Two days before Virginia voters go to the polls to elect a new governor, President Barack Obama urged Democrats not to let up in pushing for a victory for their nominee, Terry McAuliffe.
“We cannot have people stay at home when so much is at stake,” Obama warned at a rally in the Washington, D.C. suburb of Arlington. McAuliffe faces Republican state Attorney General Ken Cuccinelli on Tuesday.
President Barack Obama speaks at a campaign rally for Democratic Virginia gubernatorial candidate Terry McAuliffe Sunday.
“Nothing makes me more nervous than when my supporters start to feel too confident,” the president told the crowd. “So I want to put the fear of God in all of you.”
He said “Virginia historically has always been a swing state and this race will be close. ... The question is going to be whether or not you are willing to outwork the other side.”
Alluding to the recent spending impasse that led to a partial shutdown of the federal government, Obama referred to Cuccinelli as an ally of what he called “an extreme faction” of congressional Republicans who “are willing to hijack the entire party and the country and the economy and grind progress to an absolute halt if they don’t get 100 percent of what they want.”
He added “Here in Virginia you felt the pain of the first government shutdown in 17 years and there aren’t a lot of states that felt more of the pain than folks right here in Virginia.”
The president said there are ideological purists in Congress who “can get away with acting irresponsibly,” but “you cannot afford to have a governor who is thinking the same way.” Governors have a practical job and “can’t afford to be ideologues,” he argued.
Speaking just before Obama, McAuliffe slammed Cuccinelli for associating with conservative Sen. Ted Cruz of Texas, who led efforts to defund the Affordable Care Act.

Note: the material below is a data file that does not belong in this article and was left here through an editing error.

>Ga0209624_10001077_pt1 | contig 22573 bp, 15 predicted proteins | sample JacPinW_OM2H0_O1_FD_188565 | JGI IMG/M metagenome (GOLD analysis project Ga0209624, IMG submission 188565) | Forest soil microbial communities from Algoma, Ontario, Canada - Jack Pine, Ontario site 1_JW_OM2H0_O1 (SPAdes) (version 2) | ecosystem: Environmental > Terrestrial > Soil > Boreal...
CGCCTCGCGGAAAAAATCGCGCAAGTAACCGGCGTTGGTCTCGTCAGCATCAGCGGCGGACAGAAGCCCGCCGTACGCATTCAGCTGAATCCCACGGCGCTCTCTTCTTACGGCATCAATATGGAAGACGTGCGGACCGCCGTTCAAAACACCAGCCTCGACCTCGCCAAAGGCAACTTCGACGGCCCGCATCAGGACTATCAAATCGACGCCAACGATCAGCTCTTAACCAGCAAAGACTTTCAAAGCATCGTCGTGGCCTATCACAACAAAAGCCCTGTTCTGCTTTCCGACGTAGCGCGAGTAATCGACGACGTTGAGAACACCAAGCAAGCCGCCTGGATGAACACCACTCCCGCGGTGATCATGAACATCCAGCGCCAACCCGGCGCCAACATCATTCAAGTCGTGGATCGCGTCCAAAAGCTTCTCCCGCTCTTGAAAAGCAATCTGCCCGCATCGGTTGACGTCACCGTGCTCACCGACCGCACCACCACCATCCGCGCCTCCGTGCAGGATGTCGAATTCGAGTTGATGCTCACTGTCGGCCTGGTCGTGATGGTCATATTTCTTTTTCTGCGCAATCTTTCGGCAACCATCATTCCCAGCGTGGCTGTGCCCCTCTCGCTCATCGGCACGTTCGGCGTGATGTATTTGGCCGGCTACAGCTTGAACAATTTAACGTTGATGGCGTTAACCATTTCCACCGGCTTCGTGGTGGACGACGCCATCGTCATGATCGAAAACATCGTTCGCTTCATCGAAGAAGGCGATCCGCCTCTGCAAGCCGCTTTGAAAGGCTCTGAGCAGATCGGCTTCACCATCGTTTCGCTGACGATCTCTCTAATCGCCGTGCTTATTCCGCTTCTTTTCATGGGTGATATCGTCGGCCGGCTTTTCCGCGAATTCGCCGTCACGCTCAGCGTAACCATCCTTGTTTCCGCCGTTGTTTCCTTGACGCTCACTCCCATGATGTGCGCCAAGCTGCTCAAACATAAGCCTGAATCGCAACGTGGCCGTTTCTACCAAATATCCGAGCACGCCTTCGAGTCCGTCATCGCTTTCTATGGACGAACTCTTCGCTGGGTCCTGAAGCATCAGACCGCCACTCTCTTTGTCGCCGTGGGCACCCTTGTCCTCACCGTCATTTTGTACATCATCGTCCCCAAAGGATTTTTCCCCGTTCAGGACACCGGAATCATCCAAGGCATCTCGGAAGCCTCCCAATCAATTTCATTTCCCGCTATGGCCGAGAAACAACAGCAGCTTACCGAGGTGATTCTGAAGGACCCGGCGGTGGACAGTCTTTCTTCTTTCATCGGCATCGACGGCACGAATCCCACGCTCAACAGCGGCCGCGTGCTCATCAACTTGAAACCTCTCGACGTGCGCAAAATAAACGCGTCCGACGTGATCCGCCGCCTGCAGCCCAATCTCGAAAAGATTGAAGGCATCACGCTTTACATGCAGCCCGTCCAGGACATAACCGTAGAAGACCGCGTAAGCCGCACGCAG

For the first time in decades, Virginia may be poised to elect a governor from the same party as the president.
“It was Ken Cuccinelli who brought Ted Cruz to Richmond two weeks ago,” McAuliffe said. “He refused to speak out and tell Ted Cruz to stop the government shutdown, stop hurting Virginia families.”
All recent polling has shown McAuliffe, former head of the Democratic National Committee and a long-time ally of former President Bill Clinton, with a lead over Cuccinelli.
In the most recent survey using live phone interviewers, conducted by the Wason Center for Public Policy at Christopher Newport University, McAuliffe held a seven-point lead, 45 percent to 38 percent among likely voters, over Cuccinelli.
Libertarian Robert Sarvis drew the support of 10 percent and another 7 percent say they are undecided.
Women voters account for much of McAuliffe’s advantage, with 51 percent of women supporting him, compared to 35 percent who said they favor Cuccinelli.
McAuliffe has held a lead in every public poll since August.
But Republicans are hoping that the botched debut of the Affordable Care Act’s enrollment for the uninsured will hurt the Democrats on Tuesday.
Last year’s GOP presidential candidate Mitt Romney said on NBC’s Meet the Press Sunday, “You heard this morning, for instance, the campaign manager of Ken Cuccinelli say that when they were talking about the shutdown, they were having a hard time. But now they're talking about Obamacare and his campaign is doing better and better.”
Obama carried Virginia in last year’s presidential election with 51 percent of the vote.
In the last three gubernatorial elections in the state, Democrats have won twice, with Mark Warner getting 52 percent in 2001 and Tim Kaine also winning 52 percent in 2005. The current governor, Republican Bob McDonnell, won with 59 percent in 2009.
This story was originally published on Sun Nov 3, 2013 3:15 PM EST